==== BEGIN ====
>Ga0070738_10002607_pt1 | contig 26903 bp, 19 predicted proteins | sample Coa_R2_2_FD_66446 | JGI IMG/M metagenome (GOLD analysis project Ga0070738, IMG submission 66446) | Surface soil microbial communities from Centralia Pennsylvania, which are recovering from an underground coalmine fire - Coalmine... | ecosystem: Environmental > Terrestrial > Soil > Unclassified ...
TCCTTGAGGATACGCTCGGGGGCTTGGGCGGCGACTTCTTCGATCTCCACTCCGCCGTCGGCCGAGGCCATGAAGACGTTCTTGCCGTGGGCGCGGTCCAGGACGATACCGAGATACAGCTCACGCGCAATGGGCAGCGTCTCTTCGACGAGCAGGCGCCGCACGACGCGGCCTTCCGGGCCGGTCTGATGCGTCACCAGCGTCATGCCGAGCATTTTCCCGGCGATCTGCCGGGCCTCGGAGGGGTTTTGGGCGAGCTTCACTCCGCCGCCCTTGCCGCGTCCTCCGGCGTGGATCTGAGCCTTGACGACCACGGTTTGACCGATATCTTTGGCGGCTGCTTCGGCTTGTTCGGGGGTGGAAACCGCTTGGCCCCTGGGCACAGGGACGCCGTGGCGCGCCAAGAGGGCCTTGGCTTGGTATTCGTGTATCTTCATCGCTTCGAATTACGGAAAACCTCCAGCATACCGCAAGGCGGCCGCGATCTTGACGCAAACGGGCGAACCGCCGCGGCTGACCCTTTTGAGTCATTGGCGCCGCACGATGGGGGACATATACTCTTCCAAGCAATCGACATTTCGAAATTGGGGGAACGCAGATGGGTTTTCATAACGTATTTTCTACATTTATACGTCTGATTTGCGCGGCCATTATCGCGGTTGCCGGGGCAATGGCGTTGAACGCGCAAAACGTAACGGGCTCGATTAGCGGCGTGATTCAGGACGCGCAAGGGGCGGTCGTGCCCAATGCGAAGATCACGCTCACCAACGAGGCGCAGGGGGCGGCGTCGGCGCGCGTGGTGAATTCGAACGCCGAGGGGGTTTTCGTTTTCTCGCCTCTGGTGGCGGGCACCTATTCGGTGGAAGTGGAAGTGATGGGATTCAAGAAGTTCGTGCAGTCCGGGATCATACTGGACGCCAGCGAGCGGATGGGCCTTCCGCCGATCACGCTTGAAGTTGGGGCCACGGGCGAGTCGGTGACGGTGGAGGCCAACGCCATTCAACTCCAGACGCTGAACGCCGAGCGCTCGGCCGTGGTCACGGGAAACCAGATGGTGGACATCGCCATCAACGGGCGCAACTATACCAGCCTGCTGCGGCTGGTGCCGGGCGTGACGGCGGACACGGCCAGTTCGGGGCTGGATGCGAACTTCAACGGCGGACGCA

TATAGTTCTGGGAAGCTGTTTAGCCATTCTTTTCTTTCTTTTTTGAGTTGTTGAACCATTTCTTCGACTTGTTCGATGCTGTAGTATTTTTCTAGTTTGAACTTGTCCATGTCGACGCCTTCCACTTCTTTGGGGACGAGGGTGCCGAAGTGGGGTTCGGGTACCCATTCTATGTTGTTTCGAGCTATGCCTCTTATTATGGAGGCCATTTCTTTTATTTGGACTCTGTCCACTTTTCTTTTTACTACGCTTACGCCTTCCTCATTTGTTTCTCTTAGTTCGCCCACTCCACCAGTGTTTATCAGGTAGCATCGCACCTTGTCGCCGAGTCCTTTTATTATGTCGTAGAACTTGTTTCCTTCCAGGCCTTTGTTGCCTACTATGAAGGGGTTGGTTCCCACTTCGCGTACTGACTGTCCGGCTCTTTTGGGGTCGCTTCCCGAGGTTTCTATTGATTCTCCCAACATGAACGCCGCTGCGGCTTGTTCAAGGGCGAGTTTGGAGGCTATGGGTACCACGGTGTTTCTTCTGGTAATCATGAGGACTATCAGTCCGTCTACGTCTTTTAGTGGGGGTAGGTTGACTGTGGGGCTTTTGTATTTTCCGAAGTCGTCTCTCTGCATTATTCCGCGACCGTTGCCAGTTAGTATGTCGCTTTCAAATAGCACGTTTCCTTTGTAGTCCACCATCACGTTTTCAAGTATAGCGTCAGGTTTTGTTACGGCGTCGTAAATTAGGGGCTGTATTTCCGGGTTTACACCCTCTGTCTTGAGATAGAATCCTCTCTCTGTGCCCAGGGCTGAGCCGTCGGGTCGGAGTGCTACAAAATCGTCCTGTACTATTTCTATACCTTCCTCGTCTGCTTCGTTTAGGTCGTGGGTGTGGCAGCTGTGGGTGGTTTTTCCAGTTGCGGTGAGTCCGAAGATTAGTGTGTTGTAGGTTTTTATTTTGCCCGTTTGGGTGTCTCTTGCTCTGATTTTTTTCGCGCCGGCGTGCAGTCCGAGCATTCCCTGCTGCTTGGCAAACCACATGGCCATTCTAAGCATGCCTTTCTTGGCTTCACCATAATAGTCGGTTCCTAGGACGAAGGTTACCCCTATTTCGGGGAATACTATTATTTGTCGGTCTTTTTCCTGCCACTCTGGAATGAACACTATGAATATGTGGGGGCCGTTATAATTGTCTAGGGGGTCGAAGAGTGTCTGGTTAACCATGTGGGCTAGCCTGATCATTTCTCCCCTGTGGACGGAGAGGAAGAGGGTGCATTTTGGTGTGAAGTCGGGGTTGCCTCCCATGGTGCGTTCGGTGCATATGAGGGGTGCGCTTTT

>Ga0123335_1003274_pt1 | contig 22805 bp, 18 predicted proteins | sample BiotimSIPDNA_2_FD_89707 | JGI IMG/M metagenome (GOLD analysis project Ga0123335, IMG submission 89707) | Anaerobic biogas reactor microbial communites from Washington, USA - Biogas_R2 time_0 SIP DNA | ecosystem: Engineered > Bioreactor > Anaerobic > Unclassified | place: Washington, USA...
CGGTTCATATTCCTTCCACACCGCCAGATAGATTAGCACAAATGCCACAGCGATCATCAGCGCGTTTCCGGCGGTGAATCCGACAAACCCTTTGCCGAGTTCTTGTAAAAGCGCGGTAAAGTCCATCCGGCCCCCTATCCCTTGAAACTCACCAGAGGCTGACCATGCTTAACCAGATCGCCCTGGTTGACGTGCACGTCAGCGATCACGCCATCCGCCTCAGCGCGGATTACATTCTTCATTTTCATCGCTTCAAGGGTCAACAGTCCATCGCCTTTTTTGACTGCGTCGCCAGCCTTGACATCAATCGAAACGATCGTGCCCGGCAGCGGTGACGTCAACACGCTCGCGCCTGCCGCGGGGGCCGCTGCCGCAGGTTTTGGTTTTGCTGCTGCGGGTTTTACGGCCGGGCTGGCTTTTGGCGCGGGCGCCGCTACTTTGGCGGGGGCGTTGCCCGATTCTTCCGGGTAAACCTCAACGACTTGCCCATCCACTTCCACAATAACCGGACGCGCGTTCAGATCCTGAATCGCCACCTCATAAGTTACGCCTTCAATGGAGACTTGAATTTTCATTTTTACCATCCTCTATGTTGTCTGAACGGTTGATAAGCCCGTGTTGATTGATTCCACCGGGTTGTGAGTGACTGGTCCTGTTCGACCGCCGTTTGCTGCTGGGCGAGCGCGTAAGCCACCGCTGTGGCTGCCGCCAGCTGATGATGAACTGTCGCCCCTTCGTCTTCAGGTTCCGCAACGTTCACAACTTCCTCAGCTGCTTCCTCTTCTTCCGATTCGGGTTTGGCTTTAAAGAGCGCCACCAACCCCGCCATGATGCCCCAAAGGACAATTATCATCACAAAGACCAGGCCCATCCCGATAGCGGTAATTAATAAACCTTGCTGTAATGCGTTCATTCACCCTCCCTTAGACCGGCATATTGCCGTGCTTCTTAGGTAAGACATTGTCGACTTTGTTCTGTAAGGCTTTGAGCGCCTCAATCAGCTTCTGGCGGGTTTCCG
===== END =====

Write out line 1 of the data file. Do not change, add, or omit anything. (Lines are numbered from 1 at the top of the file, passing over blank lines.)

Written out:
>Ga0070738_10002607_pt1 | contig 26903 bp, 19 predicted proteins | sample Coa_R2_2_FD_66446 | JGI IMG/M metagenome (GOLD analysis project Ga0070738, IMG submission 66446) | Surface soil microbial communities from Centralia Pennsylvania, which are recovering from an underground coalmine fire - Coalmine... | ecosystem: Environmental > Terrestrial > Soil > Unclassified ...